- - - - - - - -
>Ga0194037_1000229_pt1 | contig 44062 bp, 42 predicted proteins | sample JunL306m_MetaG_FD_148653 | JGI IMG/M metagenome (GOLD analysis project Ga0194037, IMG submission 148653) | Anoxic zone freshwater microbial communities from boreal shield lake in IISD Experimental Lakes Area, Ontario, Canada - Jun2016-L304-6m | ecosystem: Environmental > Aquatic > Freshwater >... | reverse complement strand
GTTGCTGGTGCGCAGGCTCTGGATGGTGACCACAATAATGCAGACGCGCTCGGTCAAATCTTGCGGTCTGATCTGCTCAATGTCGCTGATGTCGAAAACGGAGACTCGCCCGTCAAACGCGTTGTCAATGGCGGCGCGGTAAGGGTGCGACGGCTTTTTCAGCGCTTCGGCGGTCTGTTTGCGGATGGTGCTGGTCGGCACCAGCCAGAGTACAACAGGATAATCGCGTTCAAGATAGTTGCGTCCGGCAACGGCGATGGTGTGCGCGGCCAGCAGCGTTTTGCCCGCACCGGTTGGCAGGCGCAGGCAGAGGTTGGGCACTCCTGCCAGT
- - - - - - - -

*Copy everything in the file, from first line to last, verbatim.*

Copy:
>Ga0194037_1000229_pt1 | contig 44062 bp, 42 predicted proteins | sample JunL306m_MetaG_FD_148653 | JGI IMG/M metagenome (GOLD analysis project Ga0194037, IMG submission 148653) | Anoxic zone freshwater microbial communities from boreal shield lake in IISD Experimental Lakes Area, Ontario, Canada - Jun2016-L304-6m | ecosystem: Environmental > Aquatic > Freshwater >... | reverse complement strand
GTTGCTGGTGCGCAGGCTCTGGATGGTGACCACAATAATGCAGACGCGCTCGGTCAAATCTTGCGGTCTGATCTGCTCAATGTCGCTGATGTCGAAAACGGAGACTCGCCCGTCAAACGCGTTGTCAATGGCGGCGCGGTAAGGGTGCGACGGCTTTTTCAGCGCTTCGGCGGTCTGTTTGCGGATGGTGCTGGTCGGCACCAGCCAGAGTACAACAGGATAATCGCGTTCAAGATAGTTGCGTCCGGCAACGGCGATGGTGTGCGCGGCCAGCAGCGTTTTGCCCGCACCGGTTGGCAGGCGCAGGCAGAGGTTGGGCACTCCTGCCAGT